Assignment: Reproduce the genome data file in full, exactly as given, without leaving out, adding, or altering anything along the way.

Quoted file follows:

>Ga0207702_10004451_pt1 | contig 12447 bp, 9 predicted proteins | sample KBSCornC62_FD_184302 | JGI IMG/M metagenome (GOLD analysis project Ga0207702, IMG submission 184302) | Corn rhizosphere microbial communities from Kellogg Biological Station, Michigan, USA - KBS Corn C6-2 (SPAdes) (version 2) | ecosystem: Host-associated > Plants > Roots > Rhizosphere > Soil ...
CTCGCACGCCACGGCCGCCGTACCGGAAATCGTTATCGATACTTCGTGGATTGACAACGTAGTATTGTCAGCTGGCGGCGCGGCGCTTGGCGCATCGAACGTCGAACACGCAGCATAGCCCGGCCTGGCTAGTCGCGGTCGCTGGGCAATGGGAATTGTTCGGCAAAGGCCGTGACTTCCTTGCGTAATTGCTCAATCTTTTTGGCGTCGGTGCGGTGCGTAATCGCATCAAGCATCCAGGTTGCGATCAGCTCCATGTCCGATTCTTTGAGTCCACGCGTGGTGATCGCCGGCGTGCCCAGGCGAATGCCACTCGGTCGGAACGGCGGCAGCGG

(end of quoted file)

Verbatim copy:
>Ga0207702_10004451_pt1 | contig 12447 bp, 9 predicted proteins | sample KBSCornC62_FD_184302 | JGI IMG/M metagenome (GOLD analysis project Ga0207702, IMG submission 184302) | Corn rhizosphere microbial communities from Kellogg Biological Station, Michigan, USA - KBS Corn C6-2 (SPAdes) (version 2) | ecosystem: Host-associated > Plants > Roots > Rhizosphere > Soil ...
CTCGCACGCCACGGCCGCCGTACCGGAAATCGTTATCGATACTTCGTGGATTGACAACGTAGTATTGTCAGCTGGCGGCGCGGCGCTTGGCGCATCGAACGTCGAACACGCAGCATAGCCCGGCCTGGCTAGTCGCGGTCGCTGGGCAATGGGAATTGTTCGGCAAAGGCCGTGACTTCCTTGCGTAATTGCTCAATCTTTTTGGCGTCGGTGCGGTGCGTAATCGCATCAAGCATCCAGGTTGCGATCAGCTCCATGTCCGATTCTTTGAGTCCACGCGTGGTGATCGCCGGCGTGCCCAGGCGAATGCCACTCGGTCGGAACGGCGGCAGCGG